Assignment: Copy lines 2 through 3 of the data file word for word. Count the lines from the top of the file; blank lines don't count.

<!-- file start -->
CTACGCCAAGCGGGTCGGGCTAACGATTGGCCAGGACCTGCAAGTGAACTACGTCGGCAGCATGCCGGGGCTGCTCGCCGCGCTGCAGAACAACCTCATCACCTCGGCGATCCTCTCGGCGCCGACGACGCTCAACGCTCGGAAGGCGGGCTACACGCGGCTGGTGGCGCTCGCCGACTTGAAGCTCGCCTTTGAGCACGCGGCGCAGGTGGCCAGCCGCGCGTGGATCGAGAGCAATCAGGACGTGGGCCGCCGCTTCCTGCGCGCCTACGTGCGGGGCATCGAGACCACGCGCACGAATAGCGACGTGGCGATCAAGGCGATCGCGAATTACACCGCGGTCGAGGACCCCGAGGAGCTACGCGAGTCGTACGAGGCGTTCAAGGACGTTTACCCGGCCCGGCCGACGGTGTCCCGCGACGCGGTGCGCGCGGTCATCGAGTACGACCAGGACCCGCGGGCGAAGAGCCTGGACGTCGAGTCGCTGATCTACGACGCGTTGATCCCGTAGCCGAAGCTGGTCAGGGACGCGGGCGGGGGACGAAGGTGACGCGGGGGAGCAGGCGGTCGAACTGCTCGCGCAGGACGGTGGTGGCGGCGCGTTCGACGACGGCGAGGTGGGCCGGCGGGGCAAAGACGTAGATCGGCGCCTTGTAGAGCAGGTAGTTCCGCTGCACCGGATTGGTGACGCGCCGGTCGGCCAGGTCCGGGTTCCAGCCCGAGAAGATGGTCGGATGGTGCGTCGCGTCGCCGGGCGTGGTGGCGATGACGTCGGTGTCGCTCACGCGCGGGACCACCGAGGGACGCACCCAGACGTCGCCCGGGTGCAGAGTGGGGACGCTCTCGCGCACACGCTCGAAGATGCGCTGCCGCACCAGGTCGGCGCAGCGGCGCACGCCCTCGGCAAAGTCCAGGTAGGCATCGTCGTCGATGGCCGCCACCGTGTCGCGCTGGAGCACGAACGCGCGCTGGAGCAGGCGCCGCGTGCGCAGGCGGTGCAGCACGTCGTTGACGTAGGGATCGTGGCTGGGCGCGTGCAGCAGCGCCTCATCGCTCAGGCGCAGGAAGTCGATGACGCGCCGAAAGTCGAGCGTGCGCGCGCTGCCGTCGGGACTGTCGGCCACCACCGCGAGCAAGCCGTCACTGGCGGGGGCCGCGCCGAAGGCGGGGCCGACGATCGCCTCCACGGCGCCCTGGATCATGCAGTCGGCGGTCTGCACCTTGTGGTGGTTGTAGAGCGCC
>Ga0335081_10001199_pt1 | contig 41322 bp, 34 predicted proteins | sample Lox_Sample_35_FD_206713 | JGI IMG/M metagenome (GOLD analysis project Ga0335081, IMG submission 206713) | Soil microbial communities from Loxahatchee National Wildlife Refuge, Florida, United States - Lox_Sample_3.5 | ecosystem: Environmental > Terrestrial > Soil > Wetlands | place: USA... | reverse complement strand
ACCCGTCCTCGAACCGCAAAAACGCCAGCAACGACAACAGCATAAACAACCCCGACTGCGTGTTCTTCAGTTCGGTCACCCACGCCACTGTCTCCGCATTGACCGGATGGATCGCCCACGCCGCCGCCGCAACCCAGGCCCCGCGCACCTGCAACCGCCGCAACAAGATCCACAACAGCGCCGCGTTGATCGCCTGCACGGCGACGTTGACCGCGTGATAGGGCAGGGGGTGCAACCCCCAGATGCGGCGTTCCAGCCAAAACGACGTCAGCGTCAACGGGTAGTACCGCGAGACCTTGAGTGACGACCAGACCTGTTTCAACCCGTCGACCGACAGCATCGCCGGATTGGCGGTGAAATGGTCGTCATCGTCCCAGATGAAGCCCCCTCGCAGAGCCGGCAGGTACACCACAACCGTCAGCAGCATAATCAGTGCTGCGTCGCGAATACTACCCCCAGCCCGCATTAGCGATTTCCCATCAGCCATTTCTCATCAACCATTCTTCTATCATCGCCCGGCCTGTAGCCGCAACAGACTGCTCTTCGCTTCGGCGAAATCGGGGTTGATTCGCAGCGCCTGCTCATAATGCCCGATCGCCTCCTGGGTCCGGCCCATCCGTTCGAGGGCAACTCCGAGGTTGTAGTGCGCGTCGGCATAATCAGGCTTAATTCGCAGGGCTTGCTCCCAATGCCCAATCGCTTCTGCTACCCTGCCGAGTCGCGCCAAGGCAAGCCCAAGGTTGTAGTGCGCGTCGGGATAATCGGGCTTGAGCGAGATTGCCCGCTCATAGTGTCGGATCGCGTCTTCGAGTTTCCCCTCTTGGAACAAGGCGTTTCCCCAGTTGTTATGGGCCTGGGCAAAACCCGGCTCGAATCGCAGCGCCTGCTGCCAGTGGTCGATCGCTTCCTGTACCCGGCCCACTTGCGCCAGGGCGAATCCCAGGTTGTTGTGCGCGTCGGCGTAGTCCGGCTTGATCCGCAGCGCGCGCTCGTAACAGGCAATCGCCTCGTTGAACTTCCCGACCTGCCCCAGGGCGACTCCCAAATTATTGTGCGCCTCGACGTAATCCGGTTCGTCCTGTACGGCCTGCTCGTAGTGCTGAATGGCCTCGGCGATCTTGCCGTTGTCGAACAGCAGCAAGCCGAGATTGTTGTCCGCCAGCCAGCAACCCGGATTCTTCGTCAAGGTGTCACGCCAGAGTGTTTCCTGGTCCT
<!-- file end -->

>Ga0335081_10001199_pt1 | contig 41322 bp, 34 predicted proteins | sample Lox_Sample_35_FD_206713 | JGI IMG/M metagenome (GOLD analysis project Ga0335081, IMG submission 206713) | Soil microbial communities from Loxahatchee National Wildlife Refuge, Florida, United States - Lox_Sample_3.5 | ecosystem: Environmental > Terrestrial > Soil > Wetlands | place: USA... | reverse complement strand
ACCCGTCCTCGAACCGCAAAAACGCCAGCAACGACAACAGCATAAACAACCCCGACTGCGTGTTCTTCAGTTCGGTCACCCACGCCACTGTCTCCGCATTGACCGGATGGATCGCCCACGCCGCCGCCGCAACCCAGGCCCCGCGCACCTGCAACCGCCGCAACAAGATCCACAACAGCGCCGCGTTGATCGCCTGCACGGCGACGTTGACCGCGTGATAGGGCAGGGGGTGCAACCCCCAGATGCGGCGTTCCAGCCAAAACGACGTCAGCGTCAACGGGTAGTACCGCGAGACCTTGAGTGACGACCAGACCTGTTTCAACCCGTCGACCGACAGCATCGCCGGATTGGCGGTGAAATGGTCGTCATCGTCCCAGATGAAGCCCCCTCGCAGAGCCGGCAGGTACACCACAACCGTCAGCAGCATAATCAGTGCTGCGTCGCGAATACTACCCCCAGCCCGCATTAGCGATTTCCCATCAGCCATTTCTCATCAACCATTCTTCTATCATCGCCCGGCCTGTAGCCGCAACAGACTGCTCTTCGCTTCGGCGAAATCGGGGTTGATTCGCAGCGCCTGCTCATAATGCCCGATCGCCTCCTGGGTCCGGCCCATCCGTTCGAGGGCAACTCCGAGGTTGTAGTGCGCGTCGGCATAATCAGGCTTAATTCGCAGGGCTTGCTCCCAATGCCCAATCGCTTCTGCTACCCTGCCGAGTCGCGCCAAGGCAAGCCCAAGGTTGTAGTGCGCGTCGGGATAATCGGGCTTGAGCGAGATTGCCCGCTCATAGTGTCGGATCGCGTCTTCGAGTTTCCCCTCTTGGAACAAGGCGTTTCCCCAGTTGTTATGGGCCTGGGCAAAACCCGGCTCGAATCGCAGCGCCTGCTGCCAGTGGTCGATCGCTTCCTGTACCCGGCCCACTTGCGCCAGGGCGAATCCCAGGTTGTTGTGCGCGTCGGCGTAGTCCGGCTTGATCCGCAGCGCGCGCTCGTAACAGGCAATCGCCTCGTTGAACTTCCCGACCTGCCCCAGGGCGACTCCCAAATTATTGTGCGCCTCGACGTAATCCGGTTCGTCCTGTACGGCCTGCTCGTAGTGCTGAATGGCCTCGGCGATCTTGCCGTTGTCGAACAGCAGCAAGCCGAGATTGTTGTCCGCCAGCCAGCAACCCGGATTCTTCGTCAAGGTGTCACGCCAGAGTGTTTCCTGGTCCT